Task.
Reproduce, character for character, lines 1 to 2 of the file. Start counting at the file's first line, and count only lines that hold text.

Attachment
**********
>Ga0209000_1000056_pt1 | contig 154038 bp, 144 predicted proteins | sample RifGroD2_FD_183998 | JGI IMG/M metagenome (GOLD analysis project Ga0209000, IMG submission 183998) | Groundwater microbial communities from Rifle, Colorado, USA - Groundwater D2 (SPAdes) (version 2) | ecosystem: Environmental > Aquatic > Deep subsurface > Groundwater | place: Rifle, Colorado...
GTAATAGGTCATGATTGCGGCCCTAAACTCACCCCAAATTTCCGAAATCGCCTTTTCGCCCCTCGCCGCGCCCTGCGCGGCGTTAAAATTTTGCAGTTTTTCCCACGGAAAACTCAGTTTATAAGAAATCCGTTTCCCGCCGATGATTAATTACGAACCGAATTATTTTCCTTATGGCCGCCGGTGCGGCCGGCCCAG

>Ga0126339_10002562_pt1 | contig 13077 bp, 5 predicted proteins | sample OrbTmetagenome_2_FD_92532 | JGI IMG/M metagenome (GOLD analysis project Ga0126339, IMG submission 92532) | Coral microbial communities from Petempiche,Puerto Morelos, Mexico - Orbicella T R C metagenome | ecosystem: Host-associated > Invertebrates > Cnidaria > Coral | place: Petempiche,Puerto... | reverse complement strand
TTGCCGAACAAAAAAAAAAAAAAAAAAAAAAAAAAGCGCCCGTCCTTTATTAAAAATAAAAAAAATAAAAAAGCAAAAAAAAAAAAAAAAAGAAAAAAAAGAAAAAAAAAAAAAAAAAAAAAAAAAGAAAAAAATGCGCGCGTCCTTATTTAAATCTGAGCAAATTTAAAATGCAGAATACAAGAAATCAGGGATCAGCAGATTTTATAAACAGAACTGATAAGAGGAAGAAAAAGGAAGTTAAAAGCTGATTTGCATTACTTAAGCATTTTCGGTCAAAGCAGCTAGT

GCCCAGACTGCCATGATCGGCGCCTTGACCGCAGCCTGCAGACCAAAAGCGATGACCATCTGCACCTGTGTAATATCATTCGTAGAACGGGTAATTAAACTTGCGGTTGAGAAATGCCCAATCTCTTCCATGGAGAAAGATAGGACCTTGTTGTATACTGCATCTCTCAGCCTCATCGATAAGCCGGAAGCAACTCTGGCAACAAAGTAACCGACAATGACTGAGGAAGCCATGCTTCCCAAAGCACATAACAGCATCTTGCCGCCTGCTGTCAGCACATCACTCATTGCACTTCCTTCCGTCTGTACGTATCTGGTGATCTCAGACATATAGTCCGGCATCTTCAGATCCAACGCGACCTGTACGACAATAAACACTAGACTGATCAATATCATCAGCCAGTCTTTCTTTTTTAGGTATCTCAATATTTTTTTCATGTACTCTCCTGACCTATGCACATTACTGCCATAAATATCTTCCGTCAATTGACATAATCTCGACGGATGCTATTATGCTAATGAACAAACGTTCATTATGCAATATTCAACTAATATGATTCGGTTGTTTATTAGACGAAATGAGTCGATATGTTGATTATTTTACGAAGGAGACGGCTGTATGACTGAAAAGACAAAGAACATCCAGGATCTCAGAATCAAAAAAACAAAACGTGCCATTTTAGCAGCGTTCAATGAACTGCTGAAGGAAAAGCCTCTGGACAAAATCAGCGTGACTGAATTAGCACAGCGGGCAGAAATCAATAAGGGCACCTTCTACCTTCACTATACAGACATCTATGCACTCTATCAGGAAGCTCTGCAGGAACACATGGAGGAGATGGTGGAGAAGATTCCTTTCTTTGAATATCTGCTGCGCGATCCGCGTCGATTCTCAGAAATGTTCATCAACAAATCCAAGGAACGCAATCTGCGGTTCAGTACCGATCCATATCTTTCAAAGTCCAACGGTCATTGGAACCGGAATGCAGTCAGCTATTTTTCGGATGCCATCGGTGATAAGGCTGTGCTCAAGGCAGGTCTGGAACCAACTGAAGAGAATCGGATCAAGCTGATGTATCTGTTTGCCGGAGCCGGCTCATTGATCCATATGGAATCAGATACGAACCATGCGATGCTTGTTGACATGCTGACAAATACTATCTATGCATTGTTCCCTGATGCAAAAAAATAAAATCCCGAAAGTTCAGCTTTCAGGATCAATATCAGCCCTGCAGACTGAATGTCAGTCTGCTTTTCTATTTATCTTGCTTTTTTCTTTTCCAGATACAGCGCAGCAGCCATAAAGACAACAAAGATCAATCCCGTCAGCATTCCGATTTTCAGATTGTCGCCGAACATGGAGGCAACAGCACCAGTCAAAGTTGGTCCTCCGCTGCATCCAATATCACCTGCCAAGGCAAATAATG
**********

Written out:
>Ga0209000_1000056_pt1 | contig 154038 bp, 144 predicted proteins | sample RifGroD2_FD_183998 | JGI IMG/M metagenome (GOLD analysis project Ga0209000, IMG submission 183998) | Groundwater microbial communities from Rifle, Colorado, USA - Groundwater D2 (SPAdes) (version 2) | ecosystem: Environmental > Aquatic > Deep subsurface > Groundwater | place: Rifle, Colorado...
GTAATAGGTCATGATTGCGGCCCTAAACTCACCCCAAATTTCCGAAATCGCCTTTTCGCCCCTCGCCGCGCCCTGCGCGGCGTTAAAATTTTGCAGTTTTTCCCACGGAAAACTCAGTTTATAAGAAATCCGTTTCCCGCCGATGATTAATTACGAACCGAATTATTTTCCTTATGGCCGCCGGTGCGGCCGGCCCAG